The Leicester trails are part of an intricate network, intersecting with the Spencer trail system and connecting riders throughout the state and into New Hampshire.
The Leicester club thrived in the early 1970s as the Leicester Snow Rovers, but faded out in the 1980s. A different group of enthusiasts got it running in 1996, re-establishing the trail system and building the membership.
Part of the club's success is its new grooming program, which trains members to maintain the trails on a regular basis. If the trail is particularly rough, it may need two passes with the grooming machines, running only three to five miles an hour.
With more than 200 members, the club sponsors social activities in conjunction with trail riding. Poker runs involve picking up different colored sticks along the trail and exchanging them for playing cards at the end of the run. The best hand wins the pot. Barbecue dinners set up at a spot along the trail offer a free meal with friends.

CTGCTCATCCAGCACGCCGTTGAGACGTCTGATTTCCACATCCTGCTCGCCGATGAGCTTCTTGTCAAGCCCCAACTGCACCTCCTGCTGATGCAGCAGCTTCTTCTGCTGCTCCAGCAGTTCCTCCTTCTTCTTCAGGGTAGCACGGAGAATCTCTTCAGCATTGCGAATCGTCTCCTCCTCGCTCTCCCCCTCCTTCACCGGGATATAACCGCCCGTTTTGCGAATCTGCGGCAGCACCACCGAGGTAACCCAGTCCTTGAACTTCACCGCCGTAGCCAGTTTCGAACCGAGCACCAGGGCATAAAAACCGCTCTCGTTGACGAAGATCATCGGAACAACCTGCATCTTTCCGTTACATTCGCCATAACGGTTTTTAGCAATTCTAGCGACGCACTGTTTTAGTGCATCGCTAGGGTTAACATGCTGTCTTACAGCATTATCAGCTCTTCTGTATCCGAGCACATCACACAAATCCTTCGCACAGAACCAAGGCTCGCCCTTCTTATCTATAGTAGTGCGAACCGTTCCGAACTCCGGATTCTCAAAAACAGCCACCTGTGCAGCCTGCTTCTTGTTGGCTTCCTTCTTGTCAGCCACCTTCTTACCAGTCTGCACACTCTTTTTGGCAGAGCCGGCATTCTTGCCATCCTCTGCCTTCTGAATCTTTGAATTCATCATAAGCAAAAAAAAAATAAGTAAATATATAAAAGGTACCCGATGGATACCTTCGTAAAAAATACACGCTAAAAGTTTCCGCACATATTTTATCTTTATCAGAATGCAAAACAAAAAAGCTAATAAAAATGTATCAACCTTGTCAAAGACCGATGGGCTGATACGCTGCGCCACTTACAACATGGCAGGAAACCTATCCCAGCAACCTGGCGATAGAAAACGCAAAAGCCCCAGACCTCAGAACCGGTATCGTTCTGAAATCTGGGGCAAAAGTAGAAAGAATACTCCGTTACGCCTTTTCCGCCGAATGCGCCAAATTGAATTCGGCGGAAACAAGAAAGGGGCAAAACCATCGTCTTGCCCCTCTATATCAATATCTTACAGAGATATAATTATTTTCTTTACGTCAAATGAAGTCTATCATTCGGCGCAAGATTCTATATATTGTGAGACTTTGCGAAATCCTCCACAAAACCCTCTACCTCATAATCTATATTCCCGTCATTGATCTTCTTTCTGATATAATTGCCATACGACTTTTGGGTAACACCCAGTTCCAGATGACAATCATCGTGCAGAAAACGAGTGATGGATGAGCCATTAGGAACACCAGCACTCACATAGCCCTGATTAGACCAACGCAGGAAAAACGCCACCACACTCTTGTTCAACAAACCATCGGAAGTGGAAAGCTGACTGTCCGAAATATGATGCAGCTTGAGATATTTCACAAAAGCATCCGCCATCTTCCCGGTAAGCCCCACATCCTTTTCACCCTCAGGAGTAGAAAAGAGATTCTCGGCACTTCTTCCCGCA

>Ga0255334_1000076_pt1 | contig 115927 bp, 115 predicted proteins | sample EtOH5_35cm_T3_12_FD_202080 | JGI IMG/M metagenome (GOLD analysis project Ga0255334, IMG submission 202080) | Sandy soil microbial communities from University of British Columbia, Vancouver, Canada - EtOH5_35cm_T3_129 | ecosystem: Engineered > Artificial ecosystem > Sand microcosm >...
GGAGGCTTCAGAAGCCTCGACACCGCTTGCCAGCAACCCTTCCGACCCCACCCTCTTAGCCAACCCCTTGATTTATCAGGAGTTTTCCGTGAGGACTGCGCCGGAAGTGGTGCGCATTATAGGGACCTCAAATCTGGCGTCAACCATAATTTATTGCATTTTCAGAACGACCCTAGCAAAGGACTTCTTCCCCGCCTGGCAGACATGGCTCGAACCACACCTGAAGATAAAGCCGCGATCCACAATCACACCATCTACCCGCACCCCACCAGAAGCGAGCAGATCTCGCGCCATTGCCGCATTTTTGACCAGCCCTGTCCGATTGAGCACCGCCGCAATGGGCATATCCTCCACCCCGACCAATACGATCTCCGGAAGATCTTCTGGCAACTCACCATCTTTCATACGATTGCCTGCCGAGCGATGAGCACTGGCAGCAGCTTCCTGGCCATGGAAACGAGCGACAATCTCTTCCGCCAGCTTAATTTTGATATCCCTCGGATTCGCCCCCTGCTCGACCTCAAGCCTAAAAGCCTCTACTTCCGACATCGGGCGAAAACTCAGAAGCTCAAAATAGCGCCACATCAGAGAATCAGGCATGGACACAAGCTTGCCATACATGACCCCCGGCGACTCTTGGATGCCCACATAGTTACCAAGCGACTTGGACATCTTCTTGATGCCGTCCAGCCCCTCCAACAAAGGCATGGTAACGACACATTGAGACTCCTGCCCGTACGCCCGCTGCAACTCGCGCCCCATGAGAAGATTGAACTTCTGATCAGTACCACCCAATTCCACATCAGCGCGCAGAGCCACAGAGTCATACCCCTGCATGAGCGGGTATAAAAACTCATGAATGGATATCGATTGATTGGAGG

In addition, Family Days provide child-centered activities, and club breakfasts are held Sunday mornings at the Leicester Rod and Gun Club.
The club belongs to the Snowmobile Association of Massachusetts (SAM), sending two delegates to the organization's monthly meetings in Springfield. Issues include insurance and liability, critical to gaining trail access from landowners. The organization also lobbies on Beacon Hill to keep the trails open.
To legally ride the trails, an adult operator must belong to a local Snowmobile Club and the snowmobile must have both a valid Massachusetts snowmobile registration and a Massachusetts Trail Pass for that machine purchased from Snowmobile Association of Massachusetts (SAM), commonly referred to as a "SAM Pass". The Department of Environmental Police regularly patrols our trails and there is a significant fine for being caught riding without a registration and SAM Pass. Penalties can include fines, towing and/or confiscation of your equipment.